Dr Rajendra Ramlogan
“We are the world. We are the children. We are the ones who make a brighter day.” (We are the World). Nestling on the foothills of the Northern Range is an exemplary primary education school. The Curepe Presbyterian School was established in 1929 by the Canadian Missionaries. It was one of the few primary schools along the East-West Corridor to possess a beautiful playing field. Indeed, it was always a heart-warming sight to see the students pouring out onto the playing field, to play and bond with each other. Young girls walking around holding hands and sweaty boys running back and forth with unrestrained exuberance. What a sight to behold!
Alas, this joy was soon to end. Being a victim of its success, the school’s enrolment exceeded its capacity and in April 2014, the construction of a new school started on the school’s playing field. The expectation was that the building would be completed by September 2015. Today, driving past the Curepe Presbyterian School there is now the sad spectre of an incomplete building occupying the playing field and the silenced voices of children no longer able to experience the exhilaration of playing.
Are our administrators unaware of the importance of physical education to the well-being of children? Obesity is inexorably rising. “In the United States, the percentage of children and adolescents affected by obesity has more than tripled since the 1970s. Data from 2015-2016 show that nearly one in five school age children and young people (six to 19 years) in the United States has obesity. (Centers for Disease Control and Prevention)
A major study has already identified the relationship between the brain and physical fitness. “Researchers have found an association between physical fitness and the brain in nine-and ten-year-old children: Those who are more fit tend to have a bigger hippocampus and perform better on a test of memory than their less-fit peers. The new findings suggest that interventions to increase childhood physical activity could have an important effect on brain development.” (Art Kramer, Brain Journal, 2010). It is now also accepted learning that formal physical education can help facilitate healthy social interactions. Further, physical activities like running around the playground are muscle building and promote cardiovascular health.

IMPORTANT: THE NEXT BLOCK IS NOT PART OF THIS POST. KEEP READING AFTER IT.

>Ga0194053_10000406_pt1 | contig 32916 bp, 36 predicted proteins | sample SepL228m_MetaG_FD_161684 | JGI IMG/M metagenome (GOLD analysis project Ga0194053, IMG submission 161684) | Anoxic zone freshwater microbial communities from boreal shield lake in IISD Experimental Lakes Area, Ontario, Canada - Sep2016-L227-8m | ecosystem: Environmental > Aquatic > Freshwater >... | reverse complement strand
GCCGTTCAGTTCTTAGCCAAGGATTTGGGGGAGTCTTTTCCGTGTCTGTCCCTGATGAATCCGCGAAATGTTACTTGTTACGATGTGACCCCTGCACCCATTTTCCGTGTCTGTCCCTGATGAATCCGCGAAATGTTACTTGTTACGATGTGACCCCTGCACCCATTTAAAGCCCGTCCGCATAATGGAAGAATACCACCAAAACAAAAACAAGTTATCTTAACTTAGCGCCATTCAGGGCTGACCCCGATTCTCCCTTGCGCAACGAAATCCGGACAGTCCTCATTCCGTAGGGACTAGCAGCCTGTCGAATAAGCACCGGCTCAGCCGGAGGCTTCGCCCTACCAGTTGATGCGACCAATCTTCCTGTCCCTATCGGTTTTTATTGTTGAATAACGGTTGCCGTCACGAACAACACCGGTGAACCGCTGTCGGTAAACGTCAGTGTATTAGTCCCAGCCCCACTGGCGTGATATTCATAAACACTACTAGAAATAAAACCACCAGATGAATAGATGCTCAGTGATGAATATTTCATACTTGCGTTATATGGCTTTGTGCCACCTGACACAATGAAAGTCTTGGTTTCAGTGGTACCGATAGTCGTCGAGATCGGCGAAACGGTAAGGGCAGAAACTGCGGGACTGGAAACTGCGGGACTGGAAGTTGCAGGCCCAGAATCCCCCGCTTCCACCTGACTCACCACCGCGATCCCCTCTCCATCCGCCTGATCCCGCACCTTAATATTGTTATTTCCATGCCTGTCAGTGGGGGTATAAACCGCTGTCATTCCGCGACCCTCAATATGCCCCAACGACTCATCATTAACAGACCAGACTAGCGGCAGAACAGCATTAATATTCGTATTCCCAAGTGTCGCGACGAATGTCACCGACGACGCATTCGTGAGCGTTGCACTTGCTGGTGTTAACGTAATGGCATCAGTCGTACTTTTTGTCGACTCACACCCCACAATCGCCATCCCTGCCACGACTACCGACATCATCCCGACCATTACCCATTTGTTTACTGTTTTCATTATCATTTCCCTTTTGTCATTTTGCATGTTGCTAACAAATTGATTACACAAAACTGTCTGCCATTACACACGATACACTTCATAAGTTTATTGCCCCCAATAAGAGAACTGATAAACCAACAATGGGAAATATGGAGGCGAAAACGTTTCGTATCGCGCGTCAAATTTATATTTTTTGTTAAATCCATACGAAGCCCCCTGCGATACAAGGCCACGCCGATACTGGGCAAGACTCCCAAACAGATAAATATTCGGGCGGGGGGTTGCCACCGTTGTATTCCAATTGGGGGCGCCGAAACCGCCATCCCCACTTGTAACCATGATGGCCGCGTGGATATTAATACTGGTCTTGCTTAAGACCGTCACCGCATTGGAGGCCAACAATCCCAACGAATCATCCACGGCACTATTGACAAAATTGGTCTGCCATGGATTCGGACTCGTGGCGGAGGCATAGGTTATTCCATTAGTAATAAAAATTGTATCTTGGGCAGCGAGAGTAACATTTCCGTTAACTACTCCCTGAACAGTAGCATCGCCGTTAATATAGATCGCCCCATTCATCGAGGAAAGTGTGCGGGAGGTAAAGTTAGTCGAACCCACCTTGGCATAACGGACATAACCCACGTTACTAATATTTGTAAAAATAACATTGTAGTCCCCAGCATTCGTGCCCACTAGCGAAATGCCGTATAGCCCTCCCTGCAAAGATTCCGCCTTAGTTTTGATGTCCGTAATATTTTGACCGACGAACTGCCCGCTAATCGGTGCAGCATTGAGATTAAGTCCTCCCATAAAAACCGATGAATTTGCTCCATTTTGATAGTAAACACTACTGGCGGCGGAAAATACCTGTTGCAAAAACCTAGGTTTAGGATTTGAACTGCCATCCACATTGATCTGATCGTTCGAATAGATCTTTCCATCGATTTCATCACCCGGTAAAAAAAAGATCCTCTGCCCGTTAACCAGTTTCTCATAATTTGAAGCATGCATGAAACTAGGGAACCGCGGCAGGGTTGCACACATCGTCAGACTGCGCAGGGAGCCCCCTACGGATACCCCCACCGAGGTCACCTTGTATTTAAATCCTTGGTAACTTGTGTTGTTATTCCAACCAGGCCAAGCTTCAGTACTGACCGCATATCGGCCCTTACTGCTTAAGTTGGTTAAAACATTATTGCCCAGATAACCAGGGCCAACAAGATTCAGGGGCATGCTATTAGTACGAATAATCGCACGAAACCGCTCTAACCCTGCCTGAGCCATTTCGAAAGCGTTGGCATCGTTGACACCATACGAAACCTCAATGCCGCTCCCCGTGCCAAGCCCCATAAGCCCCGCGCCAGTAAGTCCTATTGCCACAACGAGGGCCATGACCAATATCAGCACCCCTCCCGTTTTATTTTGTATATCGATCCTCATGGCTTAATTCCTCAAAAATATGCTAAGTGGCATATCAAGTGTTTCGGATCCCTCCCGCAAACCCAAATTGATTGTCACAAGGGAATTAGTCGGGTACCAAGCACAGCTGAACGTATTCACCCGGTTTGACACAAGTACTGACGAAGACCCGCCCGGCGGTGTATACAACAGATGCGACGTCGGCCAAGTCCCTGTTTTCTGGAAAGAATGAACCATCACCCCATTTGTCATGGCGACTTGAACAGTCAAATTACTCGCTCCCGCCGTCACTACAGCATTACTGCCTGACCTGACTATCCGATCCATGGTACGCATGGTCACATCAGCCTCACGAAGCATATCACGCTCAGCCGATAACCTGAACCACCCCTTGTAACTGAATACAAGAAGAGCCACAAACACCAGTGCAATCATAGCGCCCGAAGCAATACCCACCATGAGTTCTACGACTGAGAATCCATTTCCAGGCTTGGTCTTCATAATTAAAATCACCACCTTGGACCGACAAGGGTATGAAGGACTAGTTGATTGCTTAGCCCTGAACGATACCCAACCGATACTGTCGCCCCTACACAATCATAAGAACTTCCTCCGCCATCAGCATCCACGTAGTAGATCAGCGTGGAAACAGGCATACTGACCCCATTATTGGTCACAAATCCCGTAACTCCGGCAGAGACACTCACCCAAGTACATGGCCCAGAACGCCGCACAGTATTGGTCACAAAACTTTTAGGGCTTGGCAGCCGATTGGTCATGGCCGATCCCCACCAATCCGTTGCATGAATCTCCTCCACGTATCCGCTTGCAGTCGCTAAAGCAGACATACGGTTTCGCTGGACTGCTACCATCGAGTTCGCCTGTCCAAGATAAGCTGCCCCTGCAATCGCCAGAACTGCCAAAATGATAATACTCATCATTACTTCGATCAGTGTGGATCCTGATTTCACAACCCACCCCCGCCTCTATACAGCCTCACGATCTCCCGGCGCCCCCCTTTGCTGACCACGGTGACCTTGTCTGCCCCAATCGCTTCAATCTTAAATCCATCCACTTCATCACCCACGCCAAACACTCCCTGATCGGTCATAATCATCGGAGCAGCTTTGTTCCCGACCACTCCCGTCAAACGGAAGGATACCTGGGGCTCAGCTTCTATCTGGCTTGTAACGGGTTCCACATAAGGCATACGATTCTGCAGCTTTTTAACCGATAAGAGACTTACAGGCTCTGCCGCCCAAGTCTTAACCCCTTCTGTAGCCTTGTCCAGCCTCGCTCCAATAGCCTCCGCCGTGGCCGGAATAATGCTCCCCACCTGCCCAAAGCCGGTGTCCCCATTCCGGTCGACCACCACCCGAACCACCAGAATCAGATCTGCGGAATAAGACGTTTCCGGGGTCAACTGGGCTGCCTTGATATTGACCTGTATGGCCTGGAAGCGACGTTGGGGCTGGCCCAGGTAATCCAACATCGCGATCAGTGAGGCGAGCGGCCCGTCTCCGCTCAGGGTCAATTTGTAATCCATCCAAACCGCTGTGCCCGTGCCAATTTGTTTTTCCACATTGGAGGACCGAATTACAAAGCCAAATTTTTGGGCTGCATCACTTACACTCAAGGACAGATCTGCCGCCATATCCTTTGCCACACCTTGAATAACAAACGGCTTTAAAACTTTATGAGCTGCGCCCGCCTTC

The trend observed in the United States is also most present in T&T. In an interview, First Vice President of the Diabetes Foundation Andrew Dhanoo stated that primary school children are more obese than children of the same age group in the United States. "Of the 200,000 people, a quarter of them don't even know that they have diabetes. These are the statistics in total." "What we know for children is at every age group, right up to Standard Five our children are heavier, more overweight than children in the United States." (Loop July 27, 2017).
The observation by the Diabetes Foundation has been echoed by the current Minister of Health. “Between 1999 and 2009, there was a 400 per cent increase in overweight/obese children in T&T. These increased numbers are attributable to physical inactivity, decreased consumption of healthy foods and eating sugary, unhealthy foods which are filled with trans fats and cholesterol. As Minister of Health, I have taken a keen interest in non-communicable diseases, due to these alarming statistics.” (Seeta Persad, Newsday June 8, 2018). It is immediately noticeable that physical inactivity is named as a prime suspect in the obesity crisis facing our children.
Why has it taken over four years to construct a school with no opening date in sight? Is our Minister of Education unaware of the obesity crisis among our children? Is the Minister of Education blind to current research showing a clear nexus between brain development in children and physical activity? Perhaps the Minister of Health should seek to educate his colleague as to the importance of physical activities for children. The playing field should return in the soonest possible time to the children who are now deprived of its benefits. Assuming of course that when the new building is occupied, the old building would be demolished and converted into a playing field.
It was at an Independence Youth Rally, Queen’s Park Oval on August 30, 1962, that our former prime minister Dr Eric Williams eloquently proclaimed “When you return to your classes after Independence, remember, therefore, each and every one of you, that you carry the future of Trinidad and Tobago in your school bags.” What Dr Williams missed was that the future was not just in the book bags but in the body of the children. As a nation, we must move swiftly to ensure that physical activity is part of school activities. Children must be given all the tools to properly develop, any less will imperil the future of our nation. “There can be no keener revelation of a society’s soul than the way in which it treats its children.” (Nelson Mandela, former president of South Africa).
Prof Rajendra Ramlogan is a lecturer in Commercial and Environmental Law at the University of the West Indies.